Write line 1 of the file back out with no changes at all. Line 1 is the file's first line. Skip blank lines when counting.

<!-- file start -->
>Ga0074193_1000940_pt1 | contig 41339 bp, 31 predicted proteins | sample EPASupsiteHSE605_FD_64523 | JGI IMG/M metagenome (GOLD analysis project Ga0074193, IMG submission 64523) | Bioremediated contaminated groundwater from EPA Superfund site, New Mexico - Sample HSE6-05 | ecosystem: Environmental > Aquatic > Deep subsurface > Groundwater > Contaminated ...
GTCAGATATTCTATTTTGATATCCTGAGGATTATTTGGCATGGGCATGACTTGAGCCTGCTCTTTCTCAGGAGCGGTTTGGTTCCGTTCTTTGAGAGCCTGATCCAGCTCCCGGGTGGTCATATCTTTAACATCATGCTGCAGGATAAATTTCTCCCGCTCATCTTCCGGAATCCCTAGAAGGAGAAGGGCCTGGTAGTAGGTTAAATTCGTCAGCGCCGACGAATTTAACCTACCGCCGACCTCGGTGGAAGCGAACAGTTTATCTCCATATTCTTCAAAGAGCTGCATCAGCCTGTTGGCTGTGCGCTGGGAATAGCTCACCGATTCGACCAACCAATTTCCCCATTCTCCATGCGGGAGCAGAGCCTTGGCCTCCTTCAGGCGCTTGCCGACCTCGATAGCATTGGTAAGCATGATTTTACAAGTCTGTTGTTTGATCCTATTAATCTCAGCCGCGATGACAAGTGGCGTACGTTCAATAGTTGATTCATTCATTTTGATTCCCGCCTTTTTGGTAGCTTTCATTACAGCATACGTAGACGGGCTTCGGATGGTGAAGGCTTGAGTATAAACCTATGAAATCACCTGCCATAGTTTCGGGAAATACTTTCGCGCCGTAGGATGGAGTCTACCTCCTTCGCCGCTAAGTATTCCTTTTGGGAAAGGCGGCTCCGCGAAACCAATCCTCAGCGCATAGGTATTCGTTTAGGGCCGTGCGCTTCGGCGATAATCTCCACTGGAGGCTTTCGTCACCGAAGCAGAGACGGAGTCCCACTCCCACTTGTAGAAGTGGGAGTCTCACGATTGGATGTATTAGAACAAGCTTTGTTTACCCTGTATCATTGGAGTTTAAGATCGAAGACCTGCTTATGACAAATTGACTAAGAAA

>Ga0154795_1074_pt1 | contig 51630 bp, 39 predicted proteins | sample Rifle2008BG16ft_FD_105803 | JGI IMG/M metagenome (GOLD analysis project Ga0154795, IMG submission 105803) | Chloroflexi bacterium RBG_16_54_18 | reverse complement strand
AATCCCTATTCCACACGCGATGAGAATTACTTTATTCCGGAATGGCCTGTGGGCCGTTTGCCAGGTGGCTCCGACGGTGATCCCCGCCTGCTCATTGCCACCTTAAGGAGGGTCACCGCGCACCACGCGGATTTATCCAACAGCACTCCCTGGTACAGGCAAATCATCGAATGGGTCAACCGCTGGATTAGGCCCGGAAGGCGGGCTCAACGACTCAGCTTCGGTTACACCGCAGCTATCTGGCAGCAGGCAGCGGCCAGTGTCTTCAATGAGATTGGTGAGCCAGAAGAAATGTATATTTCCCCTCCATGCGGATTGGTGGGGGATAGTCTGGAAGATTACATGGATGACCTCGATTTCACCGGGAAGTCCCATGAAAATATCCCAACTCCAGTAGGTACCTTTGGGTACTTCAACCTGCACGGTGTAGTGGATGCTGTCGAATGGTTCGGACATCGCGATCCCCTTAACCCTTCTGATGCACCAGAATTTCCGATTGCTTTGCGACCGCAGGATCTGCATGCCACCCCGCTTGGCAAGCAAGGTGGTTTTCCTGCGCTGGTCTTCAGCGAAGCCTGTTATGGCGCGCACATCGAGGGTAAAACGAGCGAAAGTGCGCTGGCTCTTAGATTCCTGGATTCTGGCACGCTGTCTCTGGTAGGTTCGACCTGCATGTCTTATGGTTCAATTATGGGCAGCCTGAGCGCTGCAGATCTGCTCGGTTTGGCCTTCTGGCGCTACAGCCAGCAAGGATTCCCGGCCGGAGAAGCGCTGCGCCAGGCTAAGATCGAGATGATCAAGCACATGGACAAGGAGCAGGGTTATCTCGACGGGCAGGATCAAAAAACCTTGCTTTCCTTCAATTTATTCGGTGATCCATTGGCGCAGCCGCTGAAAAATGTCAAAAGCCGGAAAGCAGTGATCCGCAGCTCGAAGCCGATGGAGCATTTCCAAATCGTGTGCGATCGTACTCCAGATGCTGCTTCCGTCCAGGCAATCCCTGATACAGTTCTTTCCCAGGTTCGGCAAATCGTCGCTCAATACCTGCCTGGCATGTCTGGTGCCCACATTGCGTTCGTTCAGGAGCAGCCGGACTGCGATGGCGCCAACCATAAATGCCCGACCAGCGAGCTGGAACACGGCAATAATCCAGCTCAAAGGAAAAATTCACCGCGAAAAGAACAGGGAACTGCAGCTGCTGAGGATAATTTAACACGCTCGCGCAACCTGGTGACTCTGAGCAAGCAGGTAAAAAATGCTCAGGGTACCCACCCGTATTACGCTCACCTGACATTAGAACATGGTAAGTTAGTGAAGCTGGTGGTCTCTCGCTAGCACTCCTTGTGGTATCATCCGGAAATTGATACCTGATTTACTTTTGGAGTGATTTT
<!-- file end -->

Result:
>Ga0074193_1000940_pt1 | contig 41339 bp, 31 predicted proteins | sample EPASupsiteHSE605_FD_64523 | JGI IMG/M metagenome (GOLD analysis project Ga0074193, IMG submission 64523) | Bioremediated contaminated groundwater from EPA Superfund site, New Mexico - Sample HSE6-05 | ecosystem: Environmental > Aquatic > Deep subsurface > Groundwater > Contaminated ...